Visa Inc's quarterly profit rose by 40 percent and the world's largest payment processor said it would buy back $1 billion in class A common stock shares over the next year.

For San Francisco-based Visa, the results highlight consumers' increasing reliance on debit and credit cards rather than cash or checks to make everyday purchases, even as the U.S. economic recovery remains weak.

They're getting better results as consumers are shifting from paper to plastic, said Shannon Stemm, a financial services analyst with Edward Jones.

Analysts said the company's continued profits drove the new share buyback program, following a similar $1 billion share buyback announced in April and completed in the fiscal third quarter.

The credit card payment processor on Wednesday reported fiscal third-quarter net income of $1 billion, or $1.43 per Class A common share, up from $716 million, or 97 cents per share, a year ago.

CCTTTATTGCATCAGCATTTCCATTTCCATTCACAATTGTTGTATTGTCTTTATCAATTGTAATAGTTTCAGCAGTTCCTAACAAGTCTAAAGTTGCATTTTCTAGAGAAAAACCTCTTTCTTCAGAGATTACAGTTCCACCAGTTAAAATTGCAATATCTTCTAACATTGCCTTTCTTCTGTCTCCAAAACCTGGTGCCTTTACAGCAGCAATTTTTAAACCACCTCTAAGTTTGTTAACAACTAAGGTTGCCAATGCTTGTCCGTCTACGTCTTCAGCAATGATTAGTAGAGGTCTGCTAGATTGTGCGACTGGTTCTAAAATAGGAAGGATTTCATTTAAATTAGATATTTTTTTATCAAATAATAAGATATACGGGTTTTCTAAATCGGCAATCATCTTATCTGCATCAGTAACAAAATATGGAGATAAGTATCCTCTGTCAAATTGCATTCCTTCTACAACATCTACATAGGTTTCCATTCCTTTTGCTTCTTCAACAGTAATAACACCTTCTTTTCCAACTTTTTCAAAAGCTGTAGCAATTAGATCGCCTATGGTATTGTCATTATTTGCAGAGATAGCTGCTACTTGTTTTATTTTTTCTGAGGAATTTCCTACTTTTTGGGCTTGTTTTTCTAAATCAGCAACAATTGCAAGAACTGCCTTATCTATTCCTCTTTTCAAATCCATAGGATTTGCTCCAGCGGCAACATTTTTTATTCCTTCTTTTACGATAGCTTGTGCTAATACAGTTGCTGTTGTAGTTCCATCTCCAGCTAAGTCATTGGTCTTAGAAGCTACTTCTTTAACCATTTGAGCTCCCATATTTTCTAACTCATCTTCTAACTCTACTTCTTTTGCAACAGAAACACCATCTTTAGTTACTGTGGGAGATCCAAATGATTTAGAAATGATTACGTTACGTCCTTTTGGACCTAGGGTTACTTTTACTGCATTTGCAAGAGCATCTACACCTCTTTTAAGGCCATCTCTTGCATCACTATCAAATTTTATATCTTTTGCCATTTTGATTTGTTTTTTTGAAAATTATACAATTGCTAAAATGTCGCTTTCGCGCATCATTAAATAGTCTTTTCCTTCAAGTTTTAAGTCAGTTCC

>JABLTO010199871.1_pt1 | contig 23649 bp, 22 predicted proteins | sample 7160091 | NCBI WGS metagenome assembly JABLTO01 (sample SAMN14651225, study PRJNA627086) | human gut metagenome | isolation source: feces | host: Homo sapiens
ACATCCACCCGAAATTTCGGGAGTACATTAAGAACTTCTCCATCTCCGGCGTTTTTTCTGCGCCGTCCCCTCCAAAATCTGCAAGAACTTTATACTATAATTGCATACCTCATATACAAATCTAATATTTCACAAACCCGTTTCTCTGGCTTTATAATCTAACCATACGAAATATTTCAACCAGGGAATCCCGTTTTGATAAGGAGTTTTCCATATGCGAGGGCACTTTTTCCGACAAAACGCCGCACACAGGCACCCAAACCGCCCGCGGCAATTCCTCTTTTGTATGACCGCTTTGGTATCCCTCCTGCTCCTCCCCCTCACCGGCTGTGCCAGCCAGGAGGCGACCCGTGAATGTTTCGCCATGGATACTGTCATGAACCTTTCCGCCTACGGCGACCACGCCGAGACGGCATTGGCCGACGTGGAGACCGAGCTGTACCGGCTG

Excluding the one-time, noncash gain on its Visa Europe put option, Visa earned $883 million, or $1.26 per share.

Analysts estimated Visa would report net income of $1.23 per share, according to Thomson Reuters I/B/E/S.

Net operating revenue increased 14 percent to $2.3 billion from a year ago.

Total payment volumes increased 17 percent to $941 billion from $802 billion.

Visa's international business is becoming a larger portion of its quarterly results. Payments outside the U.S. -- $422 billion -- accounted for 44 percent of Visa's third quarter volume, up from 41 percent a year ago, when such payments totaled $333 billion.

Visa shares closed down 1.6 percent, or $1.45, at $87.75 on the New York Stock Exchange before results were announced.

(Reporting by Joe Rauch; Editing by Steve Orlofsky, Phil Berlowitz)